Author(s): Langers P, Cremers SC, den Hartigh J, Rijnbeek EM, Ringers J,
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Abstract BACKGROUND: New methods to estimate the systemic exposure to ciclosporin such as the level 2 h after dosing and limited sampling formulas may lead to improved clinical outcome after orthotopic liver transplantation. However, most strategies are characterized by rigid sampling times. AIM: To develop and validate a flexible individualized population-pharmacokinetic model for ciclosporin monitoring in orthotopic liver transplantation. METHODS: A total of 62 curves obtained from 31 patients at least 0.5 year after orthotopic liver transplantation were divided into two equal groups. From 31 curves, relatively simple limited sampling formulas were derived using multiple regression analysis, while using pharmacokinetic software a two-compartment population-pharmacokinetic model was derived from these same data. We then tested the ability to estimate the AUC by the limited sampling formulas and a different approach using several limited sampling strategies on the other 31 curves. The new approach consists of individualizing the mean a priori population-pharmacokinetic parameters of the two-compartment population-pharmacokinetic model by means of maximum a posteriori Bayesian fitting with individual data leading to an individualized population-pharmacokinetic limited sampling model. From the individualized pharmacokinetic parameters, AUC(0-12h) was calculated for each combination of measured blood concentrations. The calculated AUC(0-12h) both from the limited-sampling formulas and the limited-sampling model were compared with the gold standard AUC(0-12h) (trapezoidal rule) by Pearson's correlation coefficient and prediction precision and bias were calculated. RESULTS: The AUC(0-12h) value calculated by individualizing the population-pharmacokinetic model using several combinations of measured blood concentrations: 0 + 2 h (r(2) = 0.94), 0 + 1 + 2 h (r(2) = 0.94), 0 + 1 + 3 h (r(2) = 0.92), 0 + 2 + 3 h (r(2) = 0.92) and 0 + 1 + 2 + 3 h (r(2) = 0.96) had excellent correlation with AUC(0-12h), better than limited sampling formulas with less than three sampling time points. Even trough level with limited sampling method (r(2) = 0.86) correlated better than the level after 2 h of dosing (r(2) = 0.75) or trough level (r(2) = 0.64) as single values without limited sampling method. Moreover, the individualized population-pharmacokinetic model had a low prediction bias and excellent precision. CONCLUSION: Multiple rigid sampling time points limit the use of limited sampling formulas. The major advantage of the Bayesian estimation approach presented here, is that blood sampling time points are not fixed, as long as sampling time is known. The predictive performance of this new approach is superior to trough level and that after 2 h of dosing and at least as good as limited sampling formulas. It is of clear advantage in busy out-patient clinics.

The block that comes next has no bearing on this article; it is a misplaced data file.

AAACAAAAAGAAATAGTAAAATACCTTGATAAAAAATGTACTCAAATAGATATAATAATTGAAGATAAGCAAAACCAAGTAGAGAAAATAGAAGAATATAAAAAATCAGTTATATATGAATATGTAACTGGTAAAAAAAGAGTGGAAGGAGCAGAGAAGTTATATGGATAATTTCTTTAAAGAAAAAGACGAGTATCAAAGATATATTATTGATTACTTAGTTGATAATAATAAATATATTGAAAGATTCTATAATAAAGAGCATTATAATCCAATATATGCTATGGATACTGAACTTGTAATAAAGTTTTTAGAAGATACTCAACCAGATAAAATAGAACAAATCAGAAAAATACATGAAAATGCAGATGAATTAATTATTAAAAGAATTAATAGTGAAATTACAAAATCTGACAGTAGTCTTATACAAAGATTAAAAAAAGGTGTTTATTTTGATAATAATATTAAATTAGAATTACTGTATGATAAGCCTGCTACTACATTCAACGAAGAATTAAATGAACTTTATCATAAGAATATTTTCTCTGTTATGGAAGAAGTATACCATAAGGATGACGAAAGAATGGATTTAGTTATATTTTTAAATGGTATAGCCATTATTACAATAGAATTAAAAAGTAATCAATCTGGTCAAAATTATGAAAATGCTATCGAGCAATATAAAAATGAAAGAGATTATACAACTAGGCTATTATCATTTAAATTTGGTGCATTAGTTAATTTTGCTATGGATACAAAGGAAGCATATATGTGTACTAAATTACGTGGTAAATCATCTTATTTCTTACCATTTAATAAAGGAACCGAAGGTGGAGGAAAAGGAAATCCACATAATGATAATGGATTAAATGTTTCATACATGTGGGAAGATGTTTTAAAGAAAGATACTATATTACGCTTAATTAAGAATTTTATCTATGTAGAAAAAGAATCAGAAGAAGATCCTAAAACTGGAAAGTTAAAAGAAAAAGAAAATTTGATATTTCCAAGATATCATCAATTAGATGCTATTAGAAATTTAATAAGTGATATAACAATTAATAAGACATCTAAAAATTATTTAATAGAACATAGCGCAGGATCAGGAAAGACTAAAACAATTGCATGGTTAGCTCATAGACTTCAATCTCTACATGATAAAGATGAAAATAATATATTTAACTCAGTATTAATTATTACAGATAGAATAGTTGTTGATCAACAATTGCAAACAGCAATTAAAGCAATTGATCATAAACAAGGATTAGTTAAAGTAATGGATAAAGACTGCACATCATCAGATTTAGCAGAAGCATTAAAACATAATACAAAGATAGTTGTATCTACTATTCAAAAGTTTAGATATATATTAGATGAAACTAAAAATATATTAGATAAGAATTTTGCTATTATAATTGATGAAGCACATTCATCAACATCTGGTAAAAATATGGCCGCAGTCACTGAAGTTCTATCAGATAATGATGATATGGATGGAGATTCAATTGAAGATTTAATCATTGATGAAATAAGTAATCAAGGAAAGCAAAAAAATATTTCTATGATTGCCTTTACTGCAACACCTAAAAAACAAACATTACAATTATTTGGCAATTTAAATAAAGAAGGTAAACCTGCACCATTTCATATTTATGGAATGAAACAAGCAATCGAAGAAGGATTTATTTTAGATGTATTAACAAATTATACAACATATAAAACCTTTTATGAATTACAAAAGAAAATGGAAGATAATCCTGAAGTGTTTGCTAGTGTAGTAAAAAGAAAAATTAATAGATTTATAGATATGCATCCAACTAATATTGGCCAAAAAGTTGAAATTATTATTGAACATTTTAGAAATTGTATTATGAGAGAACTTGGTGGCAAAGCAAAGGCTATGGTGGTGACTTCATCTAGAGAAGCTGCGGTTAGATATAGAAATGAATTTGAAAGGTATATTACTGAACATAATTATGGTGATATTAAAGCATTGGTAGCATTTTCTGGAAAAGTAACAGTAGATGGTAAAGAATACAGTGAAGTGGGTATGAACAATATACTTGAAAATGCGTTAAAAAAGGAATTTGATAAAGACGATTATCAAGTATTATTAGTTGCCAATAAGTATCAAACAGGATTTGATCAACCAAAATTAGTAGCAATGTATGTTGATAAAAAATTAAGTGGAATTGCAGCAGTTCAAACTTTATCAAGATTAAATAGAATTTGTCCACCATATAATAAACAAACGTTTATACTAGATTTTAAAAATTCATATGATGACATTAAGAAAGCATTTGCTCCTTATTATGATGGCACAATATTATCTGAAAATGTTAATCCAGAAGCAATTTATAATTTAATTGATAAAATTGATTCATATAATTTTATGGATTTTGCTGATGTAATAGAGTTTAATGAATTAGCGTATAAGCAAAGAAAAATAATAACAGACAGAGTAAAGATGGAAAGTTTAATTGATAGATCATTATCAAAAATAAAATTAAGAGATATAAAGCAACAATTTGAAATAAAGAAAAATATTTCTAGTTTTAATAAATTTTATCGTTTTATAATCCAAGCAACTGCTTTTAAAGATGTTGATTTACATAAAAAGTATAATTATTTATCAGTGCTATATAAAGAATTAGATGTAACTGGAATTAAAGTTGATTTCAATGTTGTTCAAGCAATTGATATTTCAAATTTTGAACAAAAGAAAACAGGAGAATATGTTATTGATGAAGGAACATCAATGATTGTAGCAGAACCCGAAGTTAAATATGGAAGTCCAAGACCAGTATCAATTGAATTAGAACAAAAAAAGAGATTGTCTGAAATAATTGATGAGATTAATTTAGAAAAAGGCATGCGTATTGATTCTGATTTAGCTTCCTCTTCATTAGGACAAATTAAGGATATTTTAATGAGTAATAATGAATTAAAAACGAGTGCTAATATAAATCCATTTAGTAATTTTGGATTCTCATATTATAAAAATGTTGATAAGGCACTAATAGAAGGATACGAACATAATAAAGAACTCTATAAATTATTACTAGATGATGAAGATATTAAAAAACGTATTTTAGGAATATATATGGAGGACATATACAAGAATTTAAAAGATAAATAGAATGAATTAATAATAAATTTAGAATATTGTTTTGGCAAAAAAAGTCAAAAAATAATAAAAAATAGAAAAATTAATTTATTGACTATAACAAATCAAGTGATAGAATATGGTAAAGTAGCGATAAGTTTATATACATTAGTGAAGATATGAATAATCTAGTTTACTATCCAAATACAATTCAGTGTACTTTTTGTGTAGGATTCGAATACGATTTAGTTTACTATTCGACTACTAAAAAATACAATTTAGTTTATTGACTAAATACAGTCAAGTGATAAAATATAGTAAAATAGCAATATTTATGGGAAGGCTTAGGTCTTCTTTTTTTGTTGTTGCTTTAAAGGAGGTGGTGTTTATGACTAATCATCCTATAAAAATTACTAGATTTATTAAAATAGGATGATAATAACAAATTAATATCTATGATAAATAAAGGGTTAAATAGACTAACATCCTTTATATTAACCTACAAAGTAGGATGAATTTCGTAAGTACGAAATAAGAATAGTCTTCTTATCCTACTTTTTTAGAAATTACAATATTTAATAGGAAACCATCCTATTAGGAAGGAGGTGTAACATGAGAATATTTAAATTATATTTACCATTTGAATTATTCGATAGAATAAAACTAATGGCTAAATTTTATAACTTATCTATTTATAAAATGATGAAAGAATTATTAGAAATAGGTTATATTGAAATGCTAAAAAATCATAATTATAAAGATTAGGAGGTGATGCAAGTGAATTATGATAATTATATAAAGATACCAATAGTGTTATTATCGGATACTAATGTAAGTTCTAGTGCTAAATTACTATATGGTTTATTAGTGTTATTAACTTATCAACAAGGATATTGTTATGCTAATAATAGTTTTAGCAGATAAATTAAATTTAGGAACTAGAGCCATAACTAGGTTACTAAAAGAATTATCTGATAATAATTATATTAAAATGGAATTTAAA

This article was published in Aliment Pharmacol Ther
and referenced in Advances in Pharmacoepidemiology and Drug Safety